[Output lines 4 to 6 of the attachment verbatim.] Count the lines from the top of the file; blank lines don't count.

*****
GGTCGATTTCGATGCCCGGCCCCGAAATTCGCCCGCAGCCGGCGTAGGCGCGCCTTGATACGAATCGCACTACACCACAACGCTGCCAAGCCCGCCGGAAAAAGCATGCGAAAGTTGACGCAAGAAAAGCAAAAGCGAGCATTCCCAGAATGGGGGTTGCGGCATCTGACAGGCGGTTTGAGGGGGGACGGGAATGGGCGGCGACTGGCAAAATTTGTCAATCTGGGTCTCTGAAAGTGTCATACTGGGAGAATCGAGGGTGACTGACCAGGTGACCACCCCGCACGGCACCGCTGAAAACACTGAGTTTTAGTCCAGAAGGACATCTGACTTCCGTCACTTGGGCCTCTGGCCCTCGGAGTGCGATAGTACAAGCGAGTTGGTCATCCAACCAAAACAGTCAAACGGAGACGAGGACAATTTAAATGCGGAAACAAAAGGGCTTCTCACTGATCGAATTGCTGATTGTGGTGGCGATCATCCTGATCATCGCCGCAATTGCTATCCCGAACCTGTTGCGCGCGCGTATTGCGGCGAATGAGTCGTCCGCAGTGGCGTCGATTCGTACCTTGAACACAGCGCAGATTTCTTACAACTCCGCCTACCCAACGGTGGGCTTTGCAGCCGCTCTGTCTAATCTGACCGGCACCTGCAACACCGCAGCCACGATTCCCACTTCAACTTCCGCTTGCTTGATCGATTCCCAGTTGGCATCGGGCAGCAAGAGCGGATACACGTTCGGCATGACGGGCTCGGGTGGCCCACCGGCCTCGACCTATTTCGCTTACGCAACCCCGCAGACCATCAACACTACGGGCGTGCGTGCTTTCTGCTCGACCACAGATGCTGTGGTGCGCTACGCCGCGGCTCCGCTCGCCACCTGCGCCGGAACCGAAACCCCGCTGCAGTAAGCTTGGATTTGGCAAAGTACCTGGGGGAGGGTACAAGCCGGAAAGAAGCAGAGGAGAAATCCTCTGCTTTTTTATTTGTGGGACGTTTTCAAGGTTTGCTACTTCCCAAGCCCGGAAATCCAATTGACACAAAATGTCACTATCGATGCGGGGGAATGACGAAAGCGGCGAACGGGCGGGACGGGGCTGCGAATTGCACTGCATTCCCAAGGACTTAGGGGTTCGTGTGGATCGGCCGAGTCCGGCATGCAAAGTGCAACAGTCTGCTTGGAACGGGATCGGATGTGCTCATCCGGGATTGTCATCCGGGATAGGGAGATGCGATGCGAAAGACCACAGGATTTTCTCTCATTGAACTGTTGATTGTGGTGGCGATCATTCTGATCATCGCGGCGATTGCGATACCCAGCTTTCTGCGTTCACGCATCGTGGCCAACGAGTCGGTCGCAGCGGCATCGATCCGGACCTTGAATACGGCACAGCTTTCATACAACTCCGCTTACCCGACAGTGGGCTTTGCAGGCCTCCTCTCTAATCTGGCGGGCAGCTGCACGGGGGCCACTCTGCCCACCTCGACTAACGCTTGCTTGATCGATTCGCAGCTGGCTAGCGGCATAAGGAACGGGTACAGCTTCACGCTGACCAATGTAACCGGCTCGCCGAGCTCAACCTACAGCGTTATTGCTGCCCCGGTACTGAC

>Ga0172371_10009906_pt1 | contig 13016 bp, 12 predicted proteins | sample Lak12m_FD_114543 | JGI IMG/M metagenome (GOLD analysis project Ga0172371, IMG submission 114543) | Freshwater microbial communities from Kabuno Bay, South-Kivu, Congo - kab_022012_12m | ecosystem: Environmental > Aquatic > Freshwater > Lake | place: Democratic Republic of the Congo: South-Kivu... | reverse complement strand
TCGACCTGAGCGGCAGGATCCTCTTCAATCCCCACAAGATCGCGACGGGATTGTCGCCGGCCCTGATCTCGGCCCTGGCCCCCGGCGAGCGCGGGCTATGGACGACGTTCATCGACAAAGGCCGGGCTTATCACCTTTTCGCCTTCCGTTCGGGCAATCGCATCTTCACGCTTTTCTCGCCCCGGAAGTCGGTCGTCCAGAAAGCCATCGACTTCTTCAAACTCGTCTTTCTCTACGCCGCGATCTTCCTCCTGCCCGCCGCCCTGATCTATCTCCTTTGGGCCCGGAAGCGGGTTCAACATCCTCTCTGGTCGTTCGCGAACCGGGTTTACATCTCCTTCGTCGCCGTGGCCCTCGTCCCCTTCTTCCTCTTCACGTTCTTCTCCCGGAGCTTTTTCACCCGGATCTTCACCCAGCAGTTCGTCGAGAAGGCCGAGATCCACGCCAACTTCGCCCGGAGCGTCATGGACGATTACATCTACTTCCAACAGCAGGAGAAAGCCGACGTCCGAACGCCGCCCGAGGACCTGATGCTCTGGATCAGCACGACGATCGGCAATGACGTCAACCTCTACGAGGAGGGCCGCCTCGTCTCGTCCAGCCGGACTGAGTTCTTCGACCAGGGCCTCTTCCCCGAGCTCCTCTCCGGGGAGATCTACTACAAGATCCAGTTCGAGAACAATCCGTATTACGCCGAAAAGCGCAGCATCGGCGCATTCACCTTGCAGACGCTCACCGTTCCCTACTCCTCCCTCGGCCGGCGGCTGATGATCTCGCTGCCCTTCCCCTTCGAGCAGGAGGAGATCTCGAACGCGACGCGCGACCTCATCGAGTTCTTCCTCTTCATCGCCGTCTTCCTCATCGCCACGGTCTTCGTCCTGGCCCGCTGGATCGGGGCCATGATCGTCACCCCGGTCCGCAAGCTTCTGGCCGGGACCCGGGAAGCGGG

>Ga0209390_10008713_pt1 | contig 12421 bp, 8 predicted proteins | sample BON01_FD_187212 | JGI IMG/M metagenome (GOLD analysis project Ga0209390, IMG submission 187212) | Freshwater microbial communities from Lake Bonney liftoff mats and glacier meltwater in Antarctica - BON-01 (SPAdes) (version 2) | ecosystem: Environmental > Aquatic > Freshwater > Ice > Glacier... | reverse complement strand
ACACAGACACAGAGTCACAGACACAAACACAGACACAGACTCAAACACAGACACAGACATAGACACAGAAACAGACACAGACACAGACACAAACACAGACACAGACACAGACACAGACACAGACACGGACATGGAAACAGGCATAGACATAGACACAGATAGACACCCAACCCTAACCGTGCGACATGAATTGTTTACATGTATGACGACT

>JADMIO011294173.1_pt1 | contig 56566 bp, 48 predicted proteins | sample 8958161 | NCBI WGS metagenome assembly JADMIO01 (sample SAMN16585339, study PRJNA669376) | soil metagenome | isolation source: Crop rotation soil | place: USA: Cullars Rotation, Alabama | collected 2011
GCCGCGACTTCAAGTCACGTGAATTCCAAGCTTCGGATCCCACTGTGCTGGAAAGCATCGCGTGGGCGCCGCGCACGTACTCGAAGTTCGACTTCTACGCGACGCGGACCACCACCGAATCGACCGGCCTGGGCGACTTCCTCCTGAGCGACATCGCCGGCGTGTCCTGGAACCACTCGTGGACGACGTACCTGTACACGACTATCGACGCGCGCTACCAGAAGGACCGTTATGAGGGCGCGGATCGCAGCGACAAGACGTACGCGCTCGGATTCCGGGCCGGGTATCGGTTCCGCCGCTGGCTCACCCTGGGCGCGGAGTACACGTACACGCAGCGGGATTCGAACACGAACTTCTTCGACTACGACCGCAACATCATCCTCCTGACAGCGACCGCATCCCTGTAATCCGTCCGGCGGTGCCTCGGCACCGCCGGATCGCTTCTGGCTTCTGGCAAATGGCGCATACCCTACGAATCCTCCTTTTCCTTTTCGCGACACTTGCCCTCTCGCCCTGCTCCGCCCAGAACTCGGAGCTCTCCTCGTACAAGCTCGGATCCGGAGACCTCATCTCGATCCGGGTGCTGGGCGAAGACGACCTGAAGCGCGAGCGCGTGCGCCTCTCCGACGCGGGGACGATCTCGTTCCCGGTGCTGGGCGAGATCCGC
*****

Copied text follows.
>Ga0209390_10008713_pt1 | contig 12421 bp, 8 predicted proteins | sample BON01_FD_187212 | JGI IMG/M metagenome (GOLD analysis project Ga0209390, IMG submission 187212) | Freshwater microbial communities from Lake Bonney liftoff mats and glacier meltwater in Antarctica - BON-01 (SPAdes) (version 2) | ecosystem: Environmental > Aquatic > Freshwater > Ice > Glacier... | reverse complement strand
ACACAGACACAGAGTCACAGACACAAACACAGACACAGACTCAAACACAGACACAGACATAGACACAGAAACAGACACAGACACAGACACAAACACAGACACAGACACAGACACAGACACAGACACGGACATGGAAACAGGCATAGACATAGACACAGATAGACACCCAACCCTAACCGTGCGACATGAATTGTTTACATGTATGACGACT

>JADMIO011294173.1_pt1 | contig 56566 bp, 48 predicted proteins | sample 8958161 | NCBI WGS metagenome assembly JADMIO01 (sample SAMN16585339, study PRJNA669376) | soil metagenome | isolation source: Crop rotation soil | place: USA: Cullars Rotation, Alabama | collected 2011